Burçin Dokgöz, a reporter for Zaman newspaper and for Cihan News Agency in the northern Anatolian city of Çorum, was ordered arrested on 21 August 2016.
24 Aug 2016
İsmail Efe, the press consultant of the İzmir Directorate of Tourism, was arrested as a part of ongoing operations against alleged followers of Fethullah Gülen following the failed coup attempt. Efe is currently imprisoned in Aliağa prison in İzmir
24 Aug 2016
Erol Yüksel, a vice president of the news department of state-owned TRT, was ordered arrested on 19 August 2016 as part of the investigation following the coup attempt.
15 Aug 2016
On 10 August 2016, Habervaktim site and founder of Vahdet newspaper, Yener Dönmez, was detained at the Habervaktim Ankara bureau, in the scope of an investigation into the leaking of a sex tape featuring former leader of the opposition Republican People's Party (CHP) Deniz Baykal. The video was first published on Akit's unofficial website Habervaktim in 2010. An investigation at the time produced no arrests. Dönmez had been detained earlier in the post-coup investigation.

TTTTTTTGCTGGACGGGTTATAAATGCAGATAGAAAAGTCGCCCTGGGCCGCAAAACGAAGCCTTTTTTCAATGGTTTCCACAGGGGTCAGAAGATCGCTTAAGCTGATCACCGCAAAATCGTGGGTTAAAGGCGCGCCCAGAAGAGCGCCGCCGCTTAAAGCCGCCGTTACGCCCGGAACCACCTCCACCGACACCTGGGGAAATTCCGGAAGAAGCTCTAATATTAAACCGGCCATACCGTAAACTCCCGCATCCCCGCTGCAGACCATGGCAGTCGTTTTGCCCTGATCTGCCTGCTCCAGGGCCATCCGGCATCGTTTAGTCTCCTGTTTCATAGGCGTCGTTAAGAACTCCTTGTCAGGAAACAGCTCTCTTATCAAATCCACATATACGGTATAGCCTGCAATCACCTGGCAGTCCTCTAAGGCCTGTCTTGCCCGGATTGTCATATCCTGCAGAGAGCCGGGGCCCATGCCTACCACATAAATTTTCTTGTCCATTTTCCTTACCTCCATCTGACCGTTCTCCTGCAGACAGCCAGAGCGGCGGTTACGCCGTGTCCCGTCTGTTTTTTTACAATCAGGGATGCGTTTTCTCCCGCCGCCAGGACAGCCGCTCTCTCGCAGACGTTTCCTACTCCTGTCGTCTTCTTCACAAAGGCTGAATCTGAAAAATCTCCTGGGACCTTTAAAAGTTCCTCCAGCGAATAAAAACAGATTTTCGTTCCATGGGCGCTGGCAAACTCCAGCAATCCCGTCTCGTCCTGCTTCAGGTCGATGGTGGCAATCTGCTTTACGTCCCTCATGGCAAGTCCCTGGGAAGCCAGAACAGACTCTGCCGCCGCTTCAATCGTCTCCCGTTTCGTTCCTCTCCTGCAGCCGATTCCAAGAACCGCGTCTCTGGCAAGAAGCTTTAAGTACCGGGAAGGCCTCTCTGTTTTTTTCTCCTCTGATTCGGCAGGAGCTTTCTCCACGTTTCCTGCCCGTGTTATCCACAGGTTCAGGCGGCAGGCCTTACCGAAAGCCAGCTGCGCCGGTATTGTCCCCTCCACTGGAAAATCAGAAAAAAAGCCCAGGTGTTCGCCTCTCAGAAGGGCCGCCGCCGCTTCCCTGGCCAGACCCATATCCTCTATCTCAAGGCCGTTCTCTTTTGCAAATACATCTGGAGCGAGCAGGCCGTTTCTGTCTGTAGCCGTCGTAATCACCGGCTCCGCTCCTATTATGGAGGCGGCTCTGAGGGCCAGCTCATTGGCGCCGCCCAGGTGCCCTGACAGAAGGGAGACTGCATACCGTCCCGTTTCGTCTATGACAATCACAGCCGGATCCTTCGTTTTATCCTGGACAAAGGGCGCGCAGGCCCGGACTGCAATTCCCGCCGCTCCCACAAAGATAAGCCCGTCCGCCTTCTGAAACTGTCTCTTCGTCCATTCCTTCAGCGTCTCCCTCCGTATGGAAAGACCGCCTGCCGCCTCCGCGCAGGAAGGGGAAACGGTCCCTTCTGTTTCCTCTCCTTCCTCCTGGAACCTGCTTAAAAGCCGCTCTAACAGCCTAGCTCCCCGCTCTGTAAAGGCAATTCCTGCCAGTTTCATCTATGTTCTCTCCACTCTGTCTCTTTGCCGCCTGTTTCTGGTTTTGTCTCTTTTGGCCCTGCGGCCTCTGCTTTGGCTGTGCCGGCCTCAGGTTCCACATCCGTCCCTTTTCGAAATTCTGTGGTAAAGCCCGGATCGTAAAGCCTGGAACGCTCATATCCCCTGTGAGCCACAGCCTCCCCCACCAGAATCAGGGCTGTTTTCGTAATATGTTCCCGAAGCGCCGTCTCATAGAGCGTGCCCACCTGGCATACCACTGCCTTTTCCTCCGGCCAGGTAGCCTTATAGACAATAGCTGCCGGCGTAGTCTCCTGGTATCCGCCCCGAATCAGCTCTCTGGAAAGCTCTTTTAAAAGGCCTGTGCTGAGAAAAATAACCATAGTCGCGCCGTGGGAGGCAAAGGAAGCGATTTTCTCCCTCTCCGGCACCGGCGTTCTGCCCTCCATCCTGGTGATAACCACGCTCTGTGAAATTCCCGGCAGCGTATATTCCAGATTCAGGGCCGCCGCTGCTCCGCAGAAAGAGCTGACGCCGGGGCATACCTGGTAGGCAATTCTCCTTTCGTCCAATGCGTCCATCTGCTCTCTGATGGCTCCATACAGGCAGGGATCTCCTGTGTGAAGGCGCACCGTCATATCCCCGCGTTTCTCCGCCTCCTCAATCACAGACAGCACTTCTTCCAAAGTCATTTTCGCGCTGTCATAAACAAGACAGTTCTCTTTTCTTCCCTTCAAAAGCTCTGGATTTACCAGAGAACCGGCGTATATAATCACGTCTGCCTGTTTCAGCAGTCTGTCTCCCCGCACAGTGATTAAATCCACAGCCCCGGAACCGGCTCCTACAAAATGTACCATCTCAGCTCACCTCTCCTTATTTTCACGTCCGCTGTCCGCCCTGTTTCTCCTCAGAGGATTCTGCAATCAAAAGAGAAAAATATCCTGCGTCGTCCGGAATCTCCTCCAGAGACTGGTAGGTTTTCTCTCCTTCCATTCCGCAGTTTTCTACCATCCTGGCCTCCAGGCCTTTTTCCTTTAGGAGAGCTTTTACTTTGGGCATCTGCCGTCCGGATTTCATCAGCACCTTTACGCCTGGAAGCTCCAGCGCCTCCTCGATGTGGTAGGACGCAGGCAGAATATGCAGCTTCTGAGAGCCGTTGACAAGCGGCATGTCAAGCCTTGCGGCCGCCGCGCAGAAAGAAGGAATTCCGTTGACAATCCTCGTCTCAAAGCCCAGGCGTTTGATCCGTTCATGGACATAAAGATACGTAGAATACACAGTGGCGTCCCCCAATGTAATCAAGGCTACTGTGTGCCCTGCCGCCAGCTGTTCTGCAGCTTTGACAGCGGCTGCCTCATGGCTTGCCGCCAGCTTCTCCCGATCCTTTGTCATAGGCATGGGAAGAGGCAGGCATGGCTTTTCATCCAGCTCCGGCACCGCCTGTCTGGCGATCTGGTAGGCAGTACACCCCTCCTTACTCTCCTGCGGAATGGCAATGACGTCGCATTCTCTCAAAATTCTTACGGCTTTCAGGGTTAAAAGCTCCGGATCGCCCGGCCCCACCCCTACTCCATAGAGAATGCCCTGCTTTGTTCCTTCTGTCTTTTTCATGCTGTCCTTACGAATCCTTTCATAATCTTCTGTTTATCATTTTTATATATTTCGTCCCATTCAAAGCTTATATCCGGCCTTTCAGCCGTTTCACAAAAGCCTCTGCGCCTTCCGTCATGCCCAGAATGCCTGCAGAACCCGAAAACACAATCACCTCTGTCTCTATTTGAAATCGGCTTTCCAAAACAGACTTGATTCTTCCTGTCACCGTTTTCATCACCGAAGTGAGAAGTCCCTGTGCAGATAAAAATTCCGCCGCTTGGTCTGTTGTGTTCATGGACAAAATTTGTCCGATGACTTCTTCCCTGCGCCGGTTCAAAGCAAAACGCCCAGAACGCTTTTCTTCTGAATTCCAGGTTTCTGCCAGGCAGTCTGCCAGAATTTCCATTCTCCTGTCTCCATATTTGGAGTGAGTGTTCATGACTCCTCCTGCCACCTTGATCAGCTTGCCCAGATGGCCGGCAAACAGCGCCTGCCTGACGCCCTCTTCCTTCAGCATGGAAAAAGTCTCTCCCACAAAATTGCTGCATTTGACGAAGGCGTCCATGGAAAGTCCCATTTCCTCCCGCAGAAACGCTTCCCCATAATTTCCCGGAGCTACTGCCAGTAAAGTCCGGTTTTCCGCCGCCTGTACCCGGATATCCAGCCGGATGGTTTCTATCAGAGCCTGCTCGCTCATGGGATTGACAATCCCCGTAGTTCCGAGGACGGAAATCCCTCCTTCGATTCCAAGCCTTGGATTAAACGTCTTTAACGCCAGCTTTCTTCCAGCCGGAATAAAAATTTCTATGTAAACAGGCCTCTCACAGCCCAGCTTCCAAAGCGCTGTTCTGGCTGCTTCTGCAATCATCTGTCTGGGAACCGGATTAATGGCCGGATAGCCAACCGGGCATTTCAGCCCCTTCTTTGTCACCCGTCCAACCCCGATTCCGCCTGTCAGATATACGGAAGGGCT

15 Aug 2016
On 13 August 2016 Tahsin Kürklü, head of Logistics Department of the now-closed Zaman newspaper, was detained by gendarmerie officers in Gürün district of Sivas province and later ordered arrested by a Sivas court. He is said to be the former chauffeur of Ekrem Dumanlı, the former editor-in-chief of daily Zaman who was jailed for “attempting a coup” and “forming an organisation with felonious intent.”
11 Aug 2016
On 10 August 2016, an Ankara court of penal peace arraigned Erdal Şen, former Ankara correspondent for the daily newspaper Habertürk, on suspicion of assisting an alleged high-ranking member of the Hizmet movement to escape after the failed coup. He was released on 21 April 2017, and re-arrested the next day upon objection of the prosecutor’s office.
08 Aug 2016
İsmail Avcı, a former reporter for Zaman newspaper and Cihan News Agency, was arrested on 1 August 2016 as a part of the purge of journalists allegedly linked to Fethullah Gülen. Avcı was reportedly detained in the Yalvaç district of Isparta while trying to hide from police. He is currently being held in the Diyarbakır D-type prison.
08 Aug 2016